As noted, in the old days, the Minister of a local church did virtually everything. Everyone, including the Minister, expected that he or she was the one to bring sound theological reflection to each aspect in the order of a service. The contemporisation of worship brought a refreshing change to all of that. Out the window went predictability, stodgy formalism, the fourhymn-sandwich and stoic singing of theological propositions. In its place came opportunity for the expression of love and emotion, and the utilization of contemporary music genres. Organs gave way to keyboards, guitars, drums, mini orchestras, and multiple vocalists. Faces in the congregation lifted upwards to read words from a screen, rather than looking down into a book.

theological reflection. This is not necessarily a bad thing. Being led in worship by those who are seasoned worshippers and who demonstrate intimacy with God can be fantastic – they are our modern day Levites – but the choreographing of contemporary service segments can sometimes seem disconnected, especially to those still exploring Christian faith. Songs chosen more for their musical meter and catchy tune rather than their theological depth may have a legitimate part to play, but in its more extreme expression, theologically grounded leadership and thoughtful engagement is pushed to the fringes of the corporate worship experience in favour of shallow sentiment and emotionalism.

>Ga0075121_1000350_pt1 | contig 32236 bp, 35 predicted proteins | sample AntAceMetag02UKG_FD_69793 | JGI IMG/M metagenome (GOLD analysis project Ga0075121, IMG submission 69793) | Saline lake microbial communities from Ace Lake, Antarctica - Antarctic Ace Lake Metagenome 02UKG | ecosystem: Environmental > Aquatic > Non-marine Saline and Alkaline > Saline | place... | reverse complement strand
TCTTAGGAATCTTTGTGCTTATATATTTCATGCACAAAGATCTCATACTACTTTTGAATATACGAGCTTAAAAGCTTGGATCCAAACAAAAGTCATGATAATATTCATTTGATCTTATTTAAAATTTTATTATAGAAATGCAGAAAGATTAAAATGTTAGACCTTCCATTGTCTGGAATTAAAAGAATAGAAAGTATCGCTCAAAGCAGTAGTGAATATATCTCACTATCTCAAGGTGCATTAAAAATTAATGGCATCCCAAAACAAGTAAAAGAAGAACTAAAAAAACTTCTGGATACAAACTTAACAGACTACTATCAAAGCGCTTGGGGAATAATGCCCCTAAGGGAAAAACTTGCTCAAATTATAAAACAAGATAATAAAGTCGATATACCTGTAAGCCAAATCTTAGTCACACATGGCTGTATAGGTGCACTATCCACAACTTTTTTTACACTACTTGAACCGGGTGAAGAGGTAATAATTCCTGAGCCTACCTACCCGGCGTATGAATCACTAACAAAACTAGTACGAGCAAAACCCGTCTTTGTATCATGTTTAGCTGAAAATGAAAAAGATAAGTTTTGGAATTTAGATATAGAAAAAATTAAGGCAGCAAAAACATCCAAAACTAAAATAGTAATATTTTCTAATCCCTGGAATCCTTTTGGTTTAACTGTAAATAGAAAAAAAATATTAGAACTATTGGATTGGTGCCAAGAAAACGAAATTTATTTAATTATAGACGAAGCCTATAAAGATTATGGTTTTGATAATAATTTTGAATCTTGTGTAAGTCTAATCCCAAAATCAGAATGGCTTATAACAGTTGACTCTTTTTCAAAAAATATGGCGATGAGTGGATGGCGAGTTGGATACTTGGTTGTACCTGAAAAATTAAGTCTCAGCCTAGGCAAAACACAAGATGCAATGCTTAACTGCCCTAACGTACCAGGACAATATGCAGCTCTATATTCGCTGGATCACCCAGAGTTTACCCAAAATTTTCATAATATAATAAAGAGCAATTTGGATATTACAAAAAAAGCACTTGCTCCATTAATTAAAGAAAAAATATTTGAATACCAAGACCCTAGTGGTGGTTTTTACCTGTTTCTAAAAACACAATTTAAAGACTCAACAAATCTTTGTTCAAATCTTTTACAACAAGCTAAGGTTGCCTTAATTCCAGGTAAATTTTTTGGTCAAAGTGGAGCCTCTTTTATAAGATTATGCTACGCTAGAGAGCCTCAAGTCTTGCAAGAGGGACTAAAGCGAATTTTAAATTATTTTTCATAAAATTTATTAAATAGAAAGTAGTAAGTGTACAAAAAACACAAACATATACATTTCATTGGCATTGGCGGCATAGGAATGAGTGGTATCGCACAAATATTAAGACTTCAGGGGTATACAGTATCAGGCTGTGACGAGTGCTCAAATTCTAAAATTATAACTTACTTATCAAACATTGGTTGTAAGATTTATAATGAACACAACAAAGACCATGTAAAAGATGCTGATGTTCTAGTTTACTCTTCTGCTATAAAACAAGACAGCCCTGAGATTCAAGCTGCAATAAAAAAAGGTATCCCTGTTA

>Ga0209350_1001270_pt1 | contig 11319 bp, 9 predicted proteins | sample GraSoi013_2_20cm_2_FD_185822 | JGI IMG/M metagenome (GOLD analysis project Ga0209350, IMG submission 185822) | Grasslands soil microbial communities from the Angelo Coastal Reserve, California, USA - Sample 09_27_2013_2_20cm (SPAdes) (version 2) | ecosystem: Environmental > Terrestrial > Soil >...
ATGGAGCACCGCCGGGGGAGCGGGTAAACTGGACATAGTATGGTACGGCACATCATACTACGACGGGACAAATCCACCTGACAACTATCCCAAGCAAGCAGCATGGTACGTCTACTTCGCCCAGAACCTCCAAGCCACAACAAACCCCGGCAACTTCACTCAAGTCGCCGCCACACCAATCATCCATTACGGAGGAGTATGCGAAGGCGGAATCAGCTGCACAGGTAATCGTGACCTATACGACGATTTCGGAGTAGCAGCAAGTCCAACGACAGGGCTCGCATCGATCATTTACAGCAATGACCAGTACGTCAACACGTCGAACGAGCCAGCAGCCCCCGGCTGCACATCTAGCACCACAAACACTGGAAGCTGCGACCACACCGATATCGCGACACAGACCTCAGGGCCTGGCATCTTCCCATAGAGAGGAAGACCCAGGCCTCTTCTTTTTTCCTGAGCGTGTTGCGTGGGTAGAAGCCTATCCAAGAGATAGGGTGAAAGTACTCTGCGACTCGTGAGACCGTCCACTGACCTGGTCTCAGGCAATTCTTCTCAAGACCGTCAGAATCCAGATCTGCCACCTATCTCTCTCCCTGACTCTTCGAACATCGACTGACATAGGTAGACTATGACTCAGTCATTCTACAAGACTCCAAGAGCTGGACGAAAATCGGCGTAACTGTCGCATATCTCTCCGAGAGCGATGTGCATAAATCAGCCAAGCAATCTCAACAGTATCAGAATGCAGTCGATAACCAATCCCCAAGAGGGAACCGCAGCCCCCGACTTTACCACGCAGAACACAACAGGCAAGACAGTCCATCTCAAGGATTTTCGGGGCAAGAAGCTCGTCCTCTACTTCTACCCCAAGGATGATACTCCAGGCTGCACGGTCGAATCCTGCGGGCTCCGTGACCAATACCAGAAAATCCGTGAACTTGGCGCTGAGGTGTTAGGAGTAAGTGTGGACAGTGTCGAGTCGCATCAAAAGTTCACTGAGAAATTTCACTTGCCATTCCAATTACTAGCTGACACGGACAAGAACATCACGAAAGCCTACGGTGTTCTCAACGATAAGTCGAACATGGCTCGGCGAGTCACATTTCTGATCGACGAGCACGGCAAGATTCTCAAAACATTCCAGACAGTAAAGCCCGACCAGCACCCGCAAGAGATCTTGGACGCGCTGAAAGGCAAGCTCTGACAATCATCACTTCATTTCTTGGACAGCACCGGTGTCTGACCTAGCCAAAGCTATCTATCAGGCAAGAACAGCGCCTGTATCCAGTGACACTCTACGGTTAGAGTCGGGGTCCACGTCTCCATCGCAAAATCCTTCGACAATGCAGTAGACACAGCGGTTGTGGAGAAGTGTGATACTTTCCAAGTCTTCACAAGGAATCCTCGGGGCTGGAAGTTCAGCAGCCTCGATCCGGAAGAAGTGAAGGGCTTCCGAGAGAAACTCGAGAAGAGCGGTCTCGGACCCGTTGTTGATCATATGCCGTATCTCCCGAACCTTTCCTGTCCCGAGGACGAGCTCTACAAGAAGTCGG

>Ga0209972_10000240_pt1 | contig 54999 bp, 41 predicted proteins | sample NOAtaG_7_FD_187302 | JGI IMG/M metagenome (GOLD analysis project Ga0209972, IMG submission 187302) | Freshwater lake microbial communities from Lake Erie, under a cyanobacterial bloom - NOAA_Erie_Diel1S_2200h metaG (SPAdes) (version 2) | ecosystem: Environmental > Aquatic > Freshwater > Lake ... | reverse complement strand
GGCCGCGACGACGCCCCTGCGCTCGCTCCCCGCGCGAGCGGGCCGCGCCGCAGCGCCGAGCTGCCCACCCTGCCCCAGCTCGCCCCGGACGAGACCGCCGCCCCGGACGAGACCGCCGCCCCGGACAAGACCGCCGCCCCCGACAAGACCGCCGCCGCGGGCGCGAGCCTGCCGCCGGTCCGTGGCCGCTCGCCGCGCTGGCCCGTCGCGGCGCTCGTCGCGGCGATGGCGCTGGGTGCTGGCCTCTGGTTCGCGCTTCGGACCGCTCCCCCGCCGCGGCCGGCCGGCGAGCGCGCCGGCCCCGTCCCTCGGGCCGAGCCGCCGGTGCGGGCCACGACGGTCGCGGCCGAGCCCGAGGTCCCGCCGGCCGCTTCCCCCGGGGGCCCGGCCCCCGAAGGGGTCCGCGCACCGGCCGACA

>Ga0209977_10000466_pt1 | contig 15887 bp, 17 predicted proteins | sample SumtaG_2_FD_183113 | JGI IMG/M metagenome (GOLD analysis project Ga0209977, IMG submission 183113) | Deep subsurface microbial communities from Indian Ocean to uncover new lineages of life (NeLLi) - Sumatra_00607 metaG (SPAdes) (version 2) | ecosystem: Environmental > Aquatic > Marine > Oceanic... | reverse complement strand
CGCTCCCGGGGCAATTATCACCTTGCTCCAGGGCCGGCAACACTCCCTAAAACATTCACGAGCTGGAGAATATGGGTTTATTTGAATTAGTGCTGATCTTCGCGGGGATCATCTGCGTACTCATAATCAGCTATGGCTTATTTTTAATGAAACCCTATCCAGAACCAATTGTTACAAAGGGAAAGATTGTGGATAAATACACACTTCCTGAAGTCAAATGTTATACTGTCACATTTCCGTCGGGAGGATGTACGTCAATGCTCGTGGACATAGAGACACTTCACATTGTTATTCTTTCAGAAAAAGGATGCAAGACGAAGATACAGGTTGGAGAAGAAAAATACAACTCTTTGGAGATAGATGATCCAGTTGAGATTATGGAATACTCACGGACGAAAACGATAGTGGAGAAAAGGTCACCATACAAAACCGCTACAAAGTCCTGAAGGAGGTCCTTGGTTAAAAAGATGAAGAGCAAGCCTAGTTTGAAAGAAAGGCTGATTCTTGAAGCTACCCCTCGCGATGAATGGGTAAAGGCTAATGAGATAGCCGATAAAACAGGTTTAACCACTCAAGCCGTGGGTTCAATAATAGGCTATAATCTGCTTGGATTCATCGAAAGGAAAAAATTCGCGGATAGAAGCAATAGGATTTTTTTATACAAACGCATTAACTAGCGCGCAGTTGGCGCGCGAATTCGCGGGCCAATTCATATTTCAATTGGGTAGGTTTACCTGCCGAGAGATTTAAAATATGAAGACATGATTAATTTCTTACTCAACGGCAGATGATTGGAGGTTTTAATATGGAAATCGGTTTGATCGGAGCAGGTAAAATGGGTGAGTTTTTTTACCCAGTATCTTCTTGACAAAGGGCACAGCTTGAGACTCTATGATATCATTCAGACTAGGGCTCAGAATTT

efore going any further let me answer this question: why write about worship in a publication aimed at stimulating evangelism and missional thinking? The answer is simple. Full-orbed proclamation of the gospel includes introducing people to the household of faith, and the Sunday gatherings of believers for the past 2000 years remain (and likely will remain) the church’s primary shop-front. As a result, what we do when we gather together needs to make sense to both seasoned insiders and “seekers” after the Truth. Our ecclesiology needs to have a missiological edge. Certainly, mission must go beyond our Sunday gatherings, but it will never be divorced from it. Indeed, what we do on Sunday will help it or hinder it.